Education – or school – has long been spelled out as a cornerstone of success.
While people from various walks of life know this to be true, there are communities that still struggle with fluctuating school registration and retention rates.
A 2013 survey conducted by the Institute for Democracy and Economic Affairs (IDEAS) revealed that thousands of children were unable to complete their secondary or tertiary education in Malaysia due to a few common reasons: the lack of interest in schooling, along with the inability of families to afford school expenses.
A majority of these students were revealed to be from lower-income households – one of the factors found to perpetuate the dropout cycle.
Several initiatives exist to break this cycle. Among them is the ECM Libra Foundation’s “Stay-In-School” programme.
This project provides opportunities for youths to remain in school or university until they complete their education.
Driven by the need to help as many Malaysian children as possible through education, the foundation has partnered with local community leaders, non-governmental organisation as well as individuals in their quest to make a difference.
Small steps, big difference
By running their programmes, ECM Libra Foundation hopes to make a lasting difference. Even if through seemingly small acts, the foundation – which started 12 years ago – believes its efforts would add up to create big changes in the lives of children and youth who come from a disadvantaged socio-economic status.
Datuk Seri Kalimullah Hassan, chairman of ECM Libra Foundation and ECM Libra Financial Group, is passionate about giving Malaysian children from less fortunate backgrounds the opportunity to dream big, and realise why it matters to stay in school.
And while having top achievers among the beneficiaries would be a glorious achievement for the work that the foundation does, Kalimullah says the aim of this foundation was to equip, and provide as many Malaysian children as possible the opportunity to break out of the poverty cycle.
“I grew up in a poor family and I understand the situation of many of the children in our programmes. We want them to have that opportunity and to make the most out of it,” he told Leaderonomics recently.
“This is the chance for us to make sure they get their basics right, at the very least. If we can provide the opportunities for them to complete their education and become gainfully employed, they can go back to help their families. That’s our objective,” said Kalimullah.
The foundation aids beneficiaries by:
1. Giving grants to schools and communities (e.g. for purchase of computers, libraries, school uniforms, bags and shoes)
2. Offering interest and bond-free study loans to students who want to pursue their tertiary education in Malaysia.
3. Sponsoring teaching programmes such as tuition classes, pre-school programmes and skills training for youths in rural areas.
“The loans that they repay are interest free – it is simply to give them a sense of responsibility and dignity. And that money doesn’t come back to us; it goes back to others, through the other programmes and initiatives that we support,” Kalimullah said, adding that the foundation’s work and success feed into other outreach programmes that they sponsor.
Keep it simple – and fun!
Lim Beng Choon, executive trustee of the ECM Libra Foundation makes his observation about a project aided by the foundation:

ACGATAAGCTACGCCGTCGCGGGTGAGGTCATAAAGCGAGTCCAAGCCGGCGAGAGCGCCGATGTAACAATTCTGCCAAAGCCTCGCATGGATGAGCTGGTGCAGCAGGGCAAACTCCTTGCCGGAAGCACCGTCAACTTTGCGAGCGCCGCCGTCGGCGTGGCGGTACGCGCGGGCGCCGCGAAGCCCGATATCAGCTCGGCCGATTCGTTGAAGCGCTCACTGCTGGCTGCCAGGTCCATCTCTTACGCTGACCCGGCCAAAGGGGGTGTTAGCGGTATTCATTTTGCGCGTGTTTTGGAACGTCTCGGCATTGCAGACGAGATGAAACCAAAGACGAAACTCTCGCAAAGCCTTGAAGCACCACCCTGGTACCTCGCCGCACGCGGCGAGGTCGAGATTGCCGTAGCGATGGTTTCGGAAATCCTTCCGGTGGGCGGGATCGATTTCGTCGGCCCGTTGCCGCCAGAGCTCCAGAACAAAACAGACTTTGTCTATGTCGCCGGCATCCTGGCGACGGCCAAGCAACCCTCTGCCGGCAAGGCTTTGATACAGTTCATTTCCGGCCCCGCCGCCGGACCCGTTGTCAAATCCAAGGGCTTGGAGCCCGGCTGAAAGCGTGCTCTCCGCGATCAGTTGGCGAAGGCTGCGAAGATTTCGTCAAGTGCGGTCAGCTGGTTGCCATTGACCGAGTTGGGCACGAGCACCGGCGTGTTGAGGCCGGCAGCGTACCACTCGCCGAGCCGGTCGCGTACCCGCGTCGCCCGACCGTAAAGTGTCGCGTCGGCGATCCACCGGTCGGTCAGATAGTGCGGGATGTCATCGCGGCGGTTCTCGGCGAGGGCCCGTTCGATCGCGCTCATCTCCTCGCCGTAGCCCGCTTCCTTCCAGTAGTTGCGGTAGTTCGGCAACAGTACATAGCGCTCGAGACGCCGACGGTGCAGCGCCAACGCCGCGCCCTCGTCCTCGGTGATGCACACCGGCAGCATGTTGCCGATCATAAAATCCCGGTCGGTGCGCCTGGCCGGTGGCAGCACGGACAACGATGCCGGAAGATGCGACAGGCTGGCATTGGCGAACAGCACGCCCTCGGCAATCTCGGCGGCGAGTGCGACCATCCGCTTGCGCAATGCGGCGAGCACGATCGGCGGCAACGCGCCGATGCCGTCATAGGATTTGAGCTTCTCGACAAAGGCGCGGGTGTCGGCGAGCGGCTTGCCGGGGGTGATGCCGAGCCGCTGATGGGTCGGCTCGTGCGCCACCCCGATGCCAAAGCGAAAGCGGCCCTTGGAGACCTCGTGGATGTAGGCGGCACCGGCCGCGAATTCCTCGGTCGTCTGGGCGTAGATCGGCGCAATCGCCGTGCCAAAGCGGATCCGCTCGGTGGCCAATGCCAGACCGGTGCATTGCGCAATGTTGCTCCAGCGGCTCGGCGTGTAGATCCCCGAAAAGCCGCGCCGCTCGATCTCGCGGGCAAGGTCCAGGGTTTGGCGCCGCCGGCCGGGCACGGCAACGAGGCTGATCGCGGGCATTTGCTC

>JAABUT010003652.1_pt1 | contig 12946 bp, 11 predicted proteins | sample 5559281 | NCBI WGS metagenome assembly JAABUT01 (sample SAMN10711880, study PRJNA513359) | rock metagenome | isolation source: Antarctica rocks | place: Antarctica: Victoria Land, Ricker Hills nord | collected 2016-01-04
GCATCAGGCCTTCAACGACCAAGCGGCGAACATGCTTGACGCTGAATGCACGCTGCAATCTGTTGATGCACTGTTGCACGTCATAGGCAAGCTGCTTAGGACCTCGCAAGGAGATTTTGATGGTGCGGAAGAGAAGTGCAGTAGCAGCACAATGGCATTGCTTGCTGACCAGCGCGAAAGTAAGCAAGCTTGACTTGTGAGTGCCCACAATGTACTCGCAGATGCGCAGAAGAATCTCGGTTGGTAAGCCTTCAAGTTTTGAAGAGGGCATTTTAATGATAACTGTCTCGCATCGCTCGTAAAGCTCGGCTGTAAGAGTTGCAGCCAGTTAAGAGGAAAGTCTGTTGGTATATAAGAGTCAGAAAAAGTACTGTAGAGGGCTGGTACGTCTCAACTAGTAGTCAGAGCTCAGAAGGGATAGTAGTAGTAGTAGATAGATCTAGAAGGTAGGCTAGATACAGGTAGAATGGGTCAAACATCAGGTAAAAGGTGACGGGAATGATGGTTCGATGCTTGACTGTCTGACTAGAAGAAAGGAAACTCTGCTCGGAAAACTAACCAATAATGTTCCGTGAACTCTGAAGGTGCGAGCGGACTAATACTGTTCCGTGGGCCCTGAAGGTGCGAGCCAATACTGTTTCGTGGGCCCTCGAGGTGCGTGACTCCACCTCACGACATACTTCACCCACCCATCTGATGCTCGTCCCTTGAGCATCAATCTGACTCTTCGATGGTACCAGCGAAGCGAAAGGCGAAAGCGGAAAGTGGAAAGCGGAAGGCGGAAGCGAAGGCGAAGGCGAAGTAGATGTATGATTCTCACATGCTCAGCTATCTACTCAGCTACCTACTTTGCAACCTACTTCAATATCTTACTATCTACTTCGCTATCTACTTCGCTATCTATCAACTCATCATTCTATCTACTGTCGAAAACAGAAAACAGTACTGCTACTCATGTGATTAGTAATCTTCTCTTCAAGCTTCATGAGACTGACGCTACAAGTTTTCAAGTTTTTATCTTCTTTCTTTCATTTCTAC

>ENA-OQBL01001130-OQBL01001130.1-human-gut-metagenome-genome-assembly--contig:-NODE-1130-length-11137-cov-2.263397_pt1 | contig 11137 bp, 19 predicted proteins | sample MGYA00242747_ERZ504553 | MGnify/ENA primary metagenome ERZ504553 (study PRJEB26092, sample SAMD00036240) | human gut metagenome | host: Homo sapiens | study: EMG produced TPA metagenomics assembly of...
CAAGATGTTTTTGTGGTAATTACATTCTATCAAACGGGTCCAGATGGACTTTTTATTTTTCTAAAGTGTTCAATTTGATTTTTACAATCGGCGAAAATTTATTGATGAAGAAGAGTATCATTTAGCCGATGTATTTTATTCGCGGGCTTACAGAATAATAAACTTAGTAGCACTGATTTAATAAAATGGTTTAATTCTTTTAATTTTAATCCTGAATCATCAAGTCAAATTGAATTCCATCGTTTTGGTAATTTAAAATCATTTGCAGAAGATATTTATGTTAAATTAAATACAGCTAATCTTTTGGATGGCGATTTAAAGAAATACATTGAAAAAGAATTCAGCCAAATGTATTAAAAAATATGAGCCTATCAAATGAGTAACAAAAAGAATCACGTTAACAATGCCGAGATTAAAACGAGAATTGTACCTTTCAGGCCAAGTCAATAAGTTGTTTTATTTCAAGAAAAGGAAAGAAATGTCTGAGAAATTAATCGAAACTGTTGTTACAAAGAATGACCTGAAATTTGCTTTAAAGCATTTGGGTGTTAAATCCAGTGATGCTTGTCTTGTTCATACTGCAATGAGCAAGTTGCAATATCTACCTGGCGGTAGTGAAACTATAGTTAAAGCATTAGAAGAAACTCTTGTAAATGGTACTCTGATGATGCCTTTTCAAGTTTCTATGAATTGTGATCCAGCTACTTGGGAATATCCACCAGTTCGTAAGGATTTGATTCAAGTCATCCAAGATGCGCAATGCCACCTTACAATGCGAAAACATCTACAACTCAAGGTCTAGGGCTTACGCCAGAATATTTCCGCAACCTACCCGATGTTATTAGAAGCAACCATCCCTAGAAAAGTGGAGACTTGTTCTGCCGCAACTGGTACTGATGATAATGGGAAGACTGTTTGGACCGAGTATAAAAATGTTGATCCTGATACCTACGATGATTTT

We noticed (that) one village deep within the interior of Sarawak did not even have the need for a secondary school because none of the kids had ever passed their UPSR (Ujian Pencapaian Sekolah Rendah) exam in primary school. And most of the time, the kids don’t even show up at school.
“The village elders approached us, saying they needed help. So, a youth leader got a group of Form five school-leavers and several university students on their term break, and travelled to this village to help the kids pass their exams,” Lim said.
The group, he said, would go into the village – Long Lamai, a remote Penang settlement in Ulu Baram – and stay there for eight weeks at a time. With each passing year, they have managed to steadily increase the percentage of students who pass their UPSR exams.
Lim described how they achieved this, and the method was surprisingly simple – and fun!
“These kids were not interested in studying because they did not understand why they needed to study. So, these young people who were willing to play with the kids came in and used creative ways to teach the children. They used games and group activities, mixing elements of commerce and nature to conduct their lessons.
They make it creative and fun for the children to discover the importance of learning, he added.
“To us, it is important that these kids at least get their ABCs and 123s right before they ever decide to drop out of school,” said Lim.
Dedication and discipline
Lim related another instance where a tertiary institution in Penang accepted a group of orang asli girls who wanted to further their education, despite them not having the complete prerequisite for admission.
“The principal made it her personal mission to mentor them regularly, just to make sure that they did not drop out. Four out of five of them are now working and repaying their loans.”
Repayment of interest and bond-free loans, said Cheah Sook Lian, senior manager of ECM Libra Foundation, was primarily a way for beneficiaries to gain a sense of self-esteem.
“Before they sign the (loan) agreements, we make sure that they understand what they are getting themselves into. We also have their guarantors understand their roles. We are quite tough with them during this process, and along the way give them tips, hoping to prepare them for their job interviews,” Cheah said.
Cheah believes the programmes exist not just to educate, but also to instill hope and confidence in the children that would ultimately allow them unleash their true potential.
“And not quit halfway,” Cheah said.